Mayor de Blasio, on the other hand, said he sympathizes with parent frustration over the testing regime:
“I understand their frustrations. When my children were participating in high stakes testing, I saw the same dynamics I think a lot of other parents have seen. The kids feel very nervous, they feel very overwhelmed by the process,” de Blasio said Wednesday.
"We are clear that we’re going to do everything in our power to move away from high stakes testing,” de Blasio said - while acknowledging that much of the testing regime is mandated by the state and federal government. “I think parents are keying into something that’s very real in terms of wanting to see a more balanced system.”
He noted his administration plans to scrap the use of tests as the sole measure to give letter grades to each school.
“A certain number of actions were taken by the previous administration that were optional, if you will, that were the choice of New York City to put more weight on high stakes tests,” he said. “We’re going to roll back a number of those actions. And I think parents who have a concern about high stakes testing are going to be reassured by that.”
Alas, with 40% of teacher evaluations coming from performance assessments and state tests, there will be lots of testing going on in NYC schools and there is little that de Blasio can do about it.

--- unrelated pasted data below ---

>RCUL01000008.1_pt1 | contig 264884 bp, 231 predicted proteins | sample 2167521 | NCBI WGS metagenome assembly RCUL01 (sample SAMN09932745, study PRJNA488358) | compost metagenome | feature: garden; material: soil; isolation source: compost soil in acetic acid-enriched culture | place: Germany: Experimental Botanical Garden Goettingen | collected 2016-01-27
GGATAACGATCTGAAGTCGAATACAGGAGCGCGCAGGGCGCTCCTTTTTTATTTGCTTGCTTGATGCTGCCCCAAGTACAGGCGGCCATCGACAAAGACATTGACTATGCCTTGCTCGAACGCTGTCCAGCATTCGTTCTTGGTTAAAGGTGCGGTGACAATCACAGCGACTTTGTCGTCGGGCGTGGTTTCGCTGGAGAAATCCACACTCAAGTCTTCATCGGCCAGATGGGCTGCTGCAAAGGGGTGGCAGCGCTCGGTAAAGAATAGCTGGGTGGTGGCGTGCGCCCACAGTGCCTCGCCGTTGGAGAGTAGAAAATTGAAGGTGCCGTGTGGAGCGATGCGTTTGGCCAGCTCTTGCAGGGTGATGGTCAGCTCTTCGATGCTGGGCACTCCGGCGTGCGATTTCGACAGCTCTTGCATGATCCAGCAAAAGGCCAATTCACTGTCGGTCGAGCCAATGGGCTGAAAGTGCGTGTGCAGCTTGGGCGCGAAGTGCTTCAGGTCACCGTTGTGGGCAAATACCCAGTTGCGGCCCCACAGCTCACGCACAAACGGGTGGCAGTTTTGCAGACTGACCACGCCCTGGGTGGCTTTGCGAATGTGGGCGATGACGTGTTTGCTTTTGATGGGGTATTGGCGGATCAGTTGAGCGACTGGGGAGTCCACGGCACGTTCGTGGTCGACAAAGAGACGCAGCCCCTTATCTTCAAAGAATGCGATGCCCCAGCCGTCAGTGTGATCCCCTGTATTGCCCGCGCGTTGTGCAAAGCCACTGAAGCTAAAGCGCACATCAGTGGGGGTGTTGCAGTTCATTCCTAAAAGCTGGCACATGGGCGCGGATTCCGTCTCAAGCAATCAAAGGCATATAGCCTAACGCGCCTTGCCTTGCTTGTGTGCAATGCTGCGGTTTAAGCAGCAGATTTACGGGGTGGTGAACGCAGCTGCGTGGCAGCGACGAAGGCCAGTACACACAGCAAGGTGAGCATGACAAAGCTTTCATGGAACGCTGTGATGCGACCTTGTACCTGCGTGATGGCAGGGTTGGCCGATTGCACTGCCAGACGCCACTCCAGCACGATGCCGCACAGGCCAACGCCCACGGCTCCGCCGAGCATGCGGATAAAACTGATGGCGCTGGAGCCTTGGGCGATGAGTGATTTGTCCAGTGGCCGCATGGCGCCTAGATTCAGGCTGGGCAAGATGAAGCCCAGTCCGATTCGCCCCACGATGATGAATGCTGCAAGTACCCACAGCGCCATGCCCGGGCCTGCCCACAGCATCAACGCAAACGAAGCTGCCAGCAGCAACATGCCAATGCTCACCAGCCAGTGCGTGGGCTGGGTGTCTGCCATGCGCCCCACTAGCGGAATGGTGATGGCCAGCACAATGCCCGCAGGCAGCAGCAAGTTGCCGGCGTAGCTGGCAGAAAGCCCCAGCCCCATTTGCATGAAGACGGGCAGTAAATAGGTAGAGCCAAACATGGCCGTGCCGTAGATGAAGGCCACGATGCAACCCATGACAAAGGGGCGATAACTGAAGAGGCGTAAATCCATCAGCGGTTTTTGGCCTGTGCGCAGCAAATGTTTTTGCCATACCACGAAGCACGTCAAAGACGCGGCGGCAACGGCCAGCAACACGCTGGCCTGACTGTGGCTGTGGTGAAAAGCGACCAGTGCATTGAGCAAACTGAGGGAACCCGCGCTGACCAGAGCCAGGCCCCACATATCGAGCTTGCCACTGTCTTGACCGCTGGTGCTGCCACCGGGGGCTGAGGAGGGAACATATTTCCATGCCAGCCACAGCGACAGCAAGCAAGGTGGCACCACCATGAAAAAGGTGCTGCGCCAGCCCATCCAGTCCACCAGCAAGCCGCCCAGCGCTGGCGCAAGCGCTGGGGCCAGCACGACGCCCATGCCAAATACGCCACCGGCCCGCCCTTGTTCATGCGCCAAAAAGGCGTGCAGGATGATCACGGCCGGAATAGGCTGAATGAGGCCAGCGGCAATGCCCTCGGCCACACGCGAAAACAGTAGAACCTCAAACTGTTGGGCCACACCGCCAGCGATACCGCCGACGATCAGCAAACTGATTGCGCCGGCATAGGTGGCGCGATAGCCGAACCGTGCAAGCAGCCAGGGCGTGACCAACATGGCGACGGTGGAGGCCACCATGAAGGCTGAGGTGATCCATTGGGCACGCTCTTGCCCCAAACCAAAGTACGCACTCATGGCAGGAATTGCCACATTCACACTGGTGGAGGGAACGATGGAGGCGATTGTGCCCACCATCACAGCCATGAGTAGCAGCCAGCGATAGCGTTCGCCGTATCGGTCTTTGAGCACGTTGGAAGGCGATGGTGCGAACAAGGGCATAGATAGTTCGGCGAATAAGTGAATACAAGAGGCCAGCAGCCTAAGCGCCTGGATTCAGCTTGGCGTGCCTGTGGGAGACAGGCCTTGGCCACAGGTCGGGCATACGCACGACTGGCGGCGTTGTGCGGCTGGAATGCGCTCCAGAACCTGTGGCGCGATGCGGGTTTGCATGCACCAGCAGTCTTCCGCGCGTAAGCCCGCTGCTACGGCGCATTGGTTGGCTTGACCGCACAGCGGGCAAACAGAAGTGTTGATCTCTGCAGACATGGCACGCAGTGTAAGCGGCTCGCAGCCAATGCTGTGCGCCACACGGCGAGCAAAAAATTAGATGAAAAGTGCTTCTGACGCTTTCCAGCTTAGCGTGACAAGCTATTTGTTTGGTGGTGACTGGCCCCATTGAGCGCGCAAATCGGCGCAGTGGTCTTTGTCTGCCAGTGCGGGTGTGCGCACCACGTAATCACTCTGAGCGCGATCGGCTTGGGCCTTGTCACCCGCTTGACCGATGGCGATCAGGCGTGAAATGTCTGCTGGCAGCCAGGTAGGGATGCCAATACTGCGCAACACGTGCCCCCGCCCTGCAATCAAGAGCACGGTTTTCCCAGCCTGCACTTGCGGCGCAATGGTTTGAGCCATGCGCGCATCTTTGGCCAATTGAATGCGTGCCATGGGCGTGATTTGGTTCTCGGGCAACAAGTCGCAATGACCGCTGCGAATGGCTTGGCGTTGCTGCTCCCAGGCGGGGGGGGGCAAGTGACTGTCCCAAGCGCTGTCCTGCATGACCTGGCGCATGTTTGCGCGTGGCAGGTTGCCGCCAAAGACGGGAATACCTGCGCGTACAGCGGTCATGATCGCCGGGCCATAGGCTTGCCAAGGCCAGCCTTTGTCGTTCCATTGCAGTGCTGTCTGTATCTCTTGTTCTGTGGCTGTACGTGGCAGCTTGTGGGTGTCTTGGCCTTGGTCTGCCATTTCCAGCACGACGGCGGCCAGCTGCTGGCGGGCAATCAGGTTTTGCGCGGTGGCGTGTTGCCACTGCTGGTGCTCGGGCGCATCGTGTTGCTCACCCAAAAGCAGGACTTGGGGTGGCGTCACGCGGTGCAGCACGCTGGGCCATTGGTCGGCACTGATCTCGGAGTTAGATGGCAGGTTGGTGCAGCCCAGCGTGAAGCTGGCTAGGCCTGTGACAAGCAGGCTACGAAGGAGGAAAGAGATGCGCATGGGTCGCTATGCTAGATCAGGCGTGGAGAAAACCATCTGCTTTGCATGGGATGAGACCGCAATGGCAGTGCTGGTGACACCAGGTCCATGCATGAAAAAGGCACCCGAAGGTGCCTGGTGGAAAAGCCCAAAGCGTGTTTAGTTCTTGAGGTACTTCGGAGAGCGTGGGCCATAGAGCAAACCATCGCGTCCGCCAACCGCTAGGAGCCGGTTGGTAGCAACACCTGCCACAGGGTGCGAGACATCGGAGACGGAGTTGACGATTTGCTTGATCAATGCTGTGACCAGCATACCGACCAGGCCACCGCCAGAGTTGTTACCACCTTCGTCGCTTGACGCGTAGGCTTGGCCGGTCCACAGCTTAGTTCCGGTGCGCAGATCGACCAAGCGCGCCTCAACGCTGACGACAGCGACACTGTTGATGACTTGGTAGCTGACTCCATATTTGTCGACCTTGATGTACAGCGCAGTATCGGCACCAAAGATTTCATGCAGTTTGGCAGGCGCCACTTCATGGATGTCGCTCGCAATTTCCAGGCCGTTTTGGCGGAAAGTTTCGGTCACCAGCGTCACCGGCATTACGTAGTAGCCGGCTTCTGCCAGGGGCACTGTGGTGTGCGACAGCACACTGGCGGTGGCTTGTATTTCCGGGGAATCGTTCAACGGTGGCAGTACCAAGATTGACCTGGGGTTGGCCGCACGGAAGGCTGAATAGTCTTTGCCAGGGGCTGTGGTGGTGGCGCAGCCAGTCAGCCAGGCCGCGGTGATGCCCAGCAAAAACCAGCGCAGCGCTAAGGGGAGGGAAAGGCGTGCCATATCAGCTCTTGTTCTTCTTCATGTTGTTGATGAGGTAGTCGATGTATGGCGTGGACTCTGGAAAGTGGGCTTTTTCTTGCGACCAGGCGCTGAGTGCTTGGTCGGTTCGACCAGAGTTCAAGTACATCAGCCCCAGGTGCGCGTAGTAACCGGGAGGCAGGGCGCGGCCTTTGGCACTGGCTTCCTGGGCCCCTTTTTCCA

And how about De Blasio's school chancellor, Carmen Farina - where is she on opting out?
Not sounding as sympathetic as the boss:
Schools chancellor Carmen Farina said while parents have a right to opt out, they should understand it could have consequences for their kids.
“The one thing that parents need to know [is] that a lot of our middle schools still for example have admissions procedures and those admissions procedures sometimes are based on the fourth grade test,” she said. “So parents do have choices to make, but they should be aware that all changes have consequences.”
To be fair, though, Farina is nowhere as shrill over opting out as Tisch.
The sheer gall to say Astorino is "contributing to our decline".
I'm so old, I can remember when Merryl Tisch was defending former NYSED Commissioner Richard Mills over lower standards.
If you don't, you can see some of that history here.